Occurring in the hundred year period between the mid 1700's and the mid 1800's the Highland Clearances were a massive part of Scottish history. More than simply displacement of many poor and disadvantaged people, the clearances resulted in the almost complete devastation of the Scottish Gaelic culture. The Highland Clearances were also a continuation of the hundreds of years conflict between Anglo-England to the South and Gaelic Scotland and Ireland to the North and the West. These two cultures had been feuding since the dawn of the British Empire, and even before during the Medieval era. Many of the Highlanders evicted during this time were found to emigrate to Canada, the U.S.A., Australia and New Zealand.<br> The grief the Highlanders shared and continue to share about the destruction of their culture by foreign forces, the English, remains a means for their connection to the old Highlands and each other.

      Richards, Eric. Debating the Highland Clearances. Edinburgh, UK. Edinburgh University Press, 2007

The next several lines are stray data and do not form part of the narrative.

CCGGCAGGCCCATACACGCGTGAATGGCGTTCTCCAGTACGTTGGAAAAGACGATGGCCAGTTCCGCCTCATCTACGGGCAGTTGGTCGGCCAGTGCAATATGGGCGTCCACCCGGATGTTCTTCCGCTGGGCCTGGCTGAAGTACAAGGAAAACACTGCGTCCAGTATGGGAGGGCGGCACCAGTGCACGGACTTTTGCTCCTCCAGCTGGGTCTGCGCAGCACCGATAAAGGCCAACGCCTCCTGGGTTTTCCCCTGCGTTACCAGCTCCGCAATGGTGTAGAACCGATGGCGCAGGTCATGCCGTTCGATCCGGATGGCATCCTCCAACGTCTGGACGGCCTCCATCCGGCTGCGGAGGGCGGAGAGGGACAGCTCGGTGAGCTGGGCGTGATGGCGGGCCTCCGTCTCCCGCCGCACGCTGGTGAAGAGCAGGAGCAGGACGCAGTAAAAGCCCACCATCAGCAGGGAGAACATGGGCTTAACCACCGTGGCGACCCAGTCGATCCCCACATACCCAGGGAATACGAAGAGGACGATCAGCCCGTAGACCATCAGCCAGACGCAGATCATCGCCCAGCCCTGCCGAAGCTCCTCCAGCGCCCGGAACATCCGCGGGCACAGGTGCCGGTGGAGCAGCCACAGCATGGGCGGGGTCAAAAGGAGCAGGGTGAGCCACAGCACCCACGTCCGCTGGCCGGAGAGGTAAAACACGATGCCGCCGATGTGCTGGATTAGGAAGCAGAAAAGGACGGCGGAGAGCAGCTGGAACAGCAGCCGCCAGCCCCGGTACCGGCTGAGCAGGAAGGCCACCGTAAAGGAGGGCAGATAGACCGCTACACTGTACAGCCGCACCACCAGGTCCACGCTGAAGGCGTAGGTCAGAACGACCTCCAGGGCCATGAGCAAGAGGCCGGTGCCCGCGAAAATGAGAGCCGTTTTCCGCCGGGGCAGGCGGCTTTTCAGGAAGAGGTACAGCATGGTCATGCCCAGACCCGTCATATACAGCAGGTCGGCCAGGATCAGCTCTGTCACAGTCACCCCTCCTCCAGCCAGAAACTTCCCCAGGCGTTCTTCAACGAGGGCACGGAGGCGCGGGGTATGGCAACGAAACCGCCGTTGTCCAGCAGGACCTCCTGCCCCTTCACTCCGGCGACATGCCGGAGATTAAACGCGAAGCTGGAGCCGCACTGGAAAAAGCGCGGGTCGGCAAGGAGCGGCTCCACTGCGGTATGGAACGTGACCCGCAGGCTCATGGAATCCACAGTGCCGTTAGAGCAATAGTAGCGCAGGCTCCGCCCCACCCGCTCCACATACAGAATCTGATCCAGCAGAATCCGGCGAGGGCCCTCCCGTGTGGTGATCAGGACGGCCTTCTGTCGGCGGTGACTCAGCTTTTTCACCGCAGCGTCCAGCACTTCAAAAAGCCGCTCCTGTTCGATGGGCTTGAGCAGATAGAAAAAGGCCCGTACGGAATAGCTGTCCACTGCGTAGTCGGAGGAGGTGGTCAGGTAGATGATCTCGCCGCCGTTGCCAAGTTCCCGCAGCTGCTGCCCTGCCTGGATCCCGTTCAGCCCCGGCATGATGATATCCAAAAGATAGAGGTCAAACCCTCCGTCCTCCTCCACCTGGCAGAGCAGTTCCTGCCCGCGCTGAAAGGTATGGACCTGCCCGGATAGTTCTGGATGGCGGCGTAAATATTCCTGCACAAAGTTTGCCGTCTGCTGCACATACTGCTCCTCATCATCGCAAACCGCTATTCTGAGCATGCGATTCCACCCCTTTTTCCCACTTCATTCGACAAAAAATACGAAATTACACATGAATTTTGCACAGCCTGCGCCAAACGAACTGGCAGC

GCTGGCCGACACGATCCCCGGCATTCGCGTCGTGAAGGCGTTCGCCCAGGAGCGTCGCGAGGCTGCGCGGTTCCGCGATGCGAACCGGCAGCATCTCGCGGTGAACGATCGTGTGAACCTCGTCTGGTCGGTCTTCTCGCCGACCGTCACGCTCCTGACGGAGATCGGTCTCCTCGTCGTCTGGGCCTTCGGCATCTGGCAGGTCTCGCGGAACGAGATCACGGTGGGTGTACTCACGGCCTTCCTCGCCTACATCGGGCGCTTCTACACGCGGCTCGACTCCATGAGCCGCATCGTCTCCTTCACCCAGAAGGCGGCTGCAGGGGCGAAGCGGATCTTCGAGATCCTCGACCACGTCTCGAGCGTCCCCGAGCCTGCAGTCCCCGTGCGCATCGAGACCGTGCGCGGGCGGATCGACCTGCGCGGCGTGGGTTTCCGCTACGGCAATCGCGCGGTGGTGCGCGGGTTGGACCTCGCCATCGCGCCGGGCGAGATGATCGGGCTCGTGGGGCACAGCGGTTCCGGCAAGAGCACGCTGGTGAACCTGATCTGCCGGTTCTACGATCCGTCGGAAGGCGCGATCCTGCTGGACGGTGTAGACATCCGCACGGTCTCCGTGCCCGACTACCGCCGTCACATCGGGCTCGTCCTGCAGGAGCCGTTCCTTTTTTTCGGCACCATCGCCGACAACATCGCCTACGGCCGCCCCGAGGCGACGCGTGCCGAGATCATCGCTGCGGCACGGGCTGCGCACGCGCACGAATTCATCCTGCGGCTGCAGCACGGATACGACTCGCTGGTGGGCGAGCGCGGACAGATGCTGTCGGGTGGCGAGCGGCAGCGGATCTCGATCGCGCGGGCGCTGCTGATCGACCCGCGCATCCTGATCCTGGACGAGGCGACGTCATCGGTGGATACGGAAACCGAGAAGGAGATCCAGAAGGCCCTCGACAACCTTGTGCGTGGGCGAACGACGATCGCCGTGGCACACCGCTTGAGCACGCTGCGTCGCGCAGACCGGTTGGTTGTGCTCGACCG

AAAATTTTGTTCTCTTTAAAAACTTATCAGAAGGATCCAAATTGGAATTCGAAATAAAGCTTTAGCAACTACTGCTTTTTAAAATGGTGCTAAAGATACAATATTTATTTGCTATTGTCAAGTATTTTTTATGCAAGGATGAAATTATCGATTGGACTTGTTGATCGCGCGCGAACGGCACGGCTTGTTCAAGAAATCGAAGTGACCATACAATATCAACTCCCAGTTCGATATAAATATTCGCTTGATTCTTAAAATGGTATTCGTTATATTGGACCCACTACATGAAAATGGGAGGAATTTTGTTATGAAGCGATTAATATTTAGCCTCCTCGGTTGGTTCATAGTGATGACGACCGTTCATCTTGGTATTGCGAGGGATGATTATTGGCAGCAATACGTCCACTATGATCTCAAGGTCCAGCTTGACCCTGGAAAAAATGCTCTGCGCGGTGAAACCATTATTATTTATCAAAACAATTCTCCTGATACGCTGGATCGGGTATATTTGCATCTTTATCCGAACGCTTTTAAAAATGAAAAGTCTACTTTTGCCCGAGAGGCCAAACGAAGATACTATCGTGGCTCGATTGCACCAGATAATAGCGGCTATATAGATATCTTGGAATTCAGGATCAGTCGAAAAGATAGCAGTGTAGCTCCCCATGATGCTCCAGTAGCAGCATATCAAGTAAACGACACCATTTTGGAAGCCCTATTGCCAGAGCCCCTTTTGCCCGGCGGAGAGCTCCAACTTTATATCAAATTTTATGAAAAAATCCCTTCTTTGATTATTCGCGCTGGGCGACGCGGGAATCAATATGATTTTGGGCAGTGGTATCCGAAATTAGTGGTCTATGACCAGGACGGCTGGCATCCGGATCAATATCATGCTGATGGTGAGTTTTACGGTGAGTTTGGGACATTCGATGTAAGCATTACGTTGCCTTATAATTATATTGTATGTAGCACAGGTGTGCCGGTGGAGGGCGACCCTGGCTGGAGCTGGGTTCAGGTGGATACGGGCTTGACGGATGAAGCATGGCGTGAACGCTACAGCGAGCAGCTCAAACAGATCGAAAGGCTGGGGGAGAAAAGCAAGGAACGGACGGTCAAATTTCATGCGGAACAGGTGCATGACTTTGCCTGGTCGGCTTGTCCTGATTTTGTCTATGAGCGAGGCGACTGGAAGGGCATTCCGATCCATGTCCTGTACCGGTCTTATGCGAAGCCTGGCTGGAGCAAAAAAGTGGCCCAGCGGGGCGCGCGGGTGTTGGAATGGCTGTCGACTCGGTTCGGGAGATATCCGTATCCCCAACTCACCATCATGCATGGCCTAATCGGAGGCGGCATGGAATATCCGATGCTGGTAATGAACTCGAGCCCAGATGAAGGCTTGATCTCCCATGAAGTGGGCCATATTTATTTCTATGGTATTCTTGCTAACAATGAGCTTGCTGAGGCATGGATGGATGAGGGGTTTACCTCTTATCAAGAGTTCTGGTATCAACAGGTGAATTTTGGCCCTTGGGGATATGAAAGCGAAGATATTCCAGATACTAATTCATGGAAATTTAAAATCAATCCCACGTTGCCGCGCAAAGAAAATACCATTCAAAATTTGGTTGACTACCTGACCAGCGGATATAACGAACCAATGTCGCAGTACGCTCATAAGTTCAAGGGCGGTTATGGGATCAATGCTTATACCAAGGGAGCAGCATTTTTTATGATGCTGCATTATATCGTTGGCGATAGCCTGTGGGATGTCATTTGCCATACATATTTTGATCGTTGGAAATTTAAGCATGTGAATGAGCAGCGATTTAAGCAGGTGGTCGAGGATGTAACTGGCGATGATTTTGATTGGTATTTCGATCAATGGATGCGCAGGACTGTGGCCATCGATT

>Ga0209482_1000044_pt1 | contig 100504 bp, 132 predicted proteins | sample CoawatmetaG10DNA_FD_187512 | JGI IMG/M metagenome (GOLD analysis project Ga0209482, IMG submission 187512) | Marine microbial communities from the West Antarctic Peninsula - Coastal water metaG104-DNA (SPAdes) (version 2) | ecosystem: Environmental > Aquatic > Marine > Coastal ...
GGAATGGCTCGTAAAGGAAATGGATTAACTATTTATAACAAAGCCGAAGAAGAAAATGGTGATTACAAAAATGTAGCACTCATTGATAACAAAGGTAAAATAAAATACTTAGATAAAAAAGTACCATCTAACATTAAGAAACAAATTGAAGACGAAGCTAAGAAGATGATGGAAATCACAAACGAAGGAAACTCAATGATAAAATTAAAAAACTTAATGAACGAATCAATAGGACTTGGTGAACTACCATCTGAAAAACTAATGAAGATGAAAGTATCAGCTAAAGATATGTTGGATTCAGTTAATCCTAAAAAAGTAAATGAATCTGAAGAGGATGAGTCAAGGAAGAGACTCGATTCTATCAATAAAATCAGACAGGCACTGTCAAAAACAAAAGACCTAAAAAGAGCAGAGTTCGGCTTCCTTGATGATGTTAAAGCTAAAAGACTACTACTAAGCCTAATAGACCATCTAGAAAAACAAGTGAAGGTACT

2. Mar 2017
    1. algal

      Algal bloom is noted by the EPA as a major environmental problem. Essentially, algal blooms are overgrowths of algae. Of course, a natural phenomenon such as this does not know political boundaries, and thus information given on Algal Bloom by the EPA is as valid in Canada as it is in the U.S. Algal blooms are also known as red tides, cyanobacteria, or blue-green algae. Algal blooms are commonly toxic, and the EPA advises people and other animals stay away from water sources that look like they may have algal bloom occurring. This water is commonly green, bad smelling, or scummy. Algal bloom can occur in both marine environments and fresh water environments. In fact, in both these environments, even non-toxic algal blooms can affect the economy and environment. This is because algal blooms can create “dead zones” in the environment they are present in. They also make treatment of drinking water much harder, raising costs of that process. They also hurt industries that rely on clean water to operate. Algal blooms essentially need three things to occur: slow moving water, sunlight, and nutrients. These nutrients include nitrogen and phosphorus. In terms of specific effects of the harmful algal bloom, the human health consequences can be seen as symptoms such as: respiratory problems, stomach illness, liver illness, rashes, and neurological effects. Children drinking nitrates (a common element in algal bloom water) is also very dangerous. Dioxins, which are used to treat water contaminated with the elements of algal bloom, can also be dangerous.